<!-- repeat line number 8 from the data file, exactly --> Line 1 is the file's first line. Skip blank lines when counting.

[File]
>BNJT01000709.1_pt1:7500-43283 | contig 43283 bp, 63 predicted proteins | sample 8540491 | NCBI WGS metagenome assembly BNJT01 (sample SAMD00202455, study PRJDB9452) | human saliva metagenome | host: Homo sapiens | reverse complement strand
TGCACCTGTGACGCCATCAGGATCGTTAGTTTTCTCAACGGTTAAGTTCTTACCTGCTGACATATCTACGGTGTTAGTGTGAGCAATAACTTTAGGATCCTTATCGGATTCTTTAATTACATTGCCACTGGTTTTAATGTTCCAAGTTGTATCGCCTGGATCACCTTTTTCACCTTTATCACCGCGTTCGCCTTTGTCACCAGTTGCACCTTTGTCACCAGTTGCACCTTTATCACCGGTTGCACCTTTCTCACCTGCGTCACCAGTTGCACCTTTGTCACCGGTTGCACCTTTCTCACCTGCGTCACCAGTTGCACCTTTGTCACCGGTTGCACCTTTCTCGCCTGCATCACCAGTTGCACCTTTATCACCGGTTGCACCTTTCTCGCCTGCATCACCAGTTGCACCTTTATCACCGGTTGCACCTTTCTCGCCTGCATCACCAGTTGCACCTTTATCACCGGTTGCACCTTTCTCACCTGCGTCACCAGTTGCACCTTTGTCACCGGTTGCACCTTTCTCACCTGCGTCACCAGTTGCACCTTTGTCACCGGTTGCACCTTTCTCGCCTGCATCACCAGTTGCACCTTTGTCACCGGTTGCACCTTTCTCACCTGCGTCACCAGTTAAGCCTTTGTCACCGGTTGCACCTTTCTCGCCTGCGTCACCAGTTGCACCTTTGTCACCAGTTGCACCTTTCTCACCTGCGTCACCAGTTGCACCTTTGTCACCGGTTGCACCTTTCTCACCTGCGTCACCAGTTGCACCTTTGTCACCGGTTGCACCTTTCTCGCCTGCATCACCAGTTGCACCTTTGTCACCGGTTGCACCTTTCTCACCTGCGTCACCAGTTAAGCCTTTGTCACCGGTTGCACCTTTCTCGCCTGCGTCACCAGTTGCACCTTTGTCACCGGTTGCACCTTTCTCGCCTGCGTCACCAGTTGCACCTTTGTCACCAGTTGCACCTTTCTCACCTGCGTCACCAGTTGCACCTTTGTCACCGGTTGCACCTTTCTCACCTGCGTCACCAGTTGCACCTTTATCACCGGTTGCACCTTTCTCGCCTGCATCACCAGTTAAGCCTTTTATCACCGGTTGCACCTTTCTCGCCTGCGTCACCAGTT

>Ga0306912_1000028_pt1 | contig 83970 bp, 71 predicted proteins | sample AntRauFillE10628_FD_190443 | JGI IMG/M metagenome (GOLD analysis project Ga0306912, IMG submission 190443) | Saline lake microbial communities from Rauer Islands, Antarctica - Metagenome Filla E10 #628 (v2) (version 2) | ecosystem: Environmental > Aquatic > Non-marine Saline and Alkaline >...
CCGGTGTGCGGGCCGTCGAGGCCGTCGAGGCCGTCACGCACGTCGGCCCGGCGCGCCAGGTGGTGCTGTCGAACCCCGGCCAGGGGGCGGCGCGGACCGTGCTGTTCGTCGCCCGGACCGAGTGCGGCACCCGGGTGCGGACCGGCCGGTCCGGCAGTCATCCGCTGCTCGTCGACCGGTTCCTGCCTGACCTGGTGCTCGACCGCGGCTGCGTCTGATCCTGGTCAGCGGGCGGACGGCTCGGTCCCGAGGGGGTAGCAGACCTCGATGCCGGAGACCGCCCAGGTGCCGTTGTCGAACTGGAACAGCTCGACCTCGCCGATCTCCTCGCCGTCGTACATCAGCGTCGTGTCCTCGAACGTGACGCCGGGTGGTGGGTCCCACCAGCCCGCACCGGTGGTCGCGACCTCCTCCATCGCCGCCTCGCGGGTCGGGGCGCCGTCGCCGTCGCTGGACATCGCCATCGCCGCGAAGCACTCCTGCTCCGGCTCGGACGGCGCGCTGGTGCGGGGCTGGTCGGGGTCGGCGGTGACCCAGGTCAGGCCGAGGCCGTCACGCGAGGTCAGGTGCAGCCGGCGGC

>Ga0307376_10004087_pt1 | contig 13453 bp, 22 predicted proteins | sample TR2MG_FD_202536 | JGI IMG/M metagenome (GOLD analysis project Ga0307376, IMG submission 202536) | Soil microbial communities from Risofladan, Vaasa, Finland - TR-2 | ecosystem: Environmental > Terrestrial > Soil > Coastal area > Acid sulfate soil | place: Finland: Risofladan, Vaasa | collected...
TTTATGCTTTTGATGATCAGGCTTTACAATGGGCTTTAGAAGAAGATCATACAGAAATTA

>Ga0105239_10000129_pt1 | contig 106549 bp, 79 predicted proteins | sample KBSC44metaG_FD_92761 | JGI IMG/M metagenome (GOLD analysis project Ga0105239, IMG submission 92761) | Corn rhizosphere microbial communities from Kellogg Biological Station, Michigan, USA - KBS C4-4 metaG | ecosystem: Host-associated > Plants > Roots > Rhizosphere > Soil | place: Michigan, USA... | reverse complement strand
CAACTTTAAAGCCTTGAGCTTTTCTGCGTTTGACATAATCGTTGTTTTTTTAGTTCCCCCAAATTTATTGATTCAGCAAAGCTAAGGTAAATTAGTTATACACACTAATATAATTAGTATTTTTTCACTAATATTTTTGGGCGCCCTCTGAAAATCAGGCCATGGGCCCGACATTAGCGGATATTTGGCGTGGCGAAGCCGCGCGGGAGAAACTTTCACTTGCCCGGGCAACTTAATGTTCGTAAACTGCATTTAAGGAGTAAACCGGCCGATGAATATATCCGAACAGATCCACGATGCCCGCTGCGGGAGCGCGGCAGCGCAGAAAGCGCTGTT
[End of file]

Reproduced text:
CAACTTTAAAGCCTTGAGCTTTTCTGCGTTTGACATAATCGTTGTTTTTTTAGTTCCCCCAAATTTATTGATTCAGCAAAGCTAAGGTAAATTAGTTATACACACTAATATAATTAGTATTTTTTCACTAATATTTTTGGGCGCCCTCTGAAAATCAGGCCATGGGCCCGACATTAGCGGATATTTGGCGTGGCGAAGCCGCGCGGGAGAAACTTTCACTTGCCCGGGCAACTTAATGTTCGTAAACTGCATTTAAGGAGTAAACCGGCCGATGAATATATCCGAACAGATCCACGATGCCCGCTGCGGGAGCGCGGCAGCGCAGAAAGCGCTGTT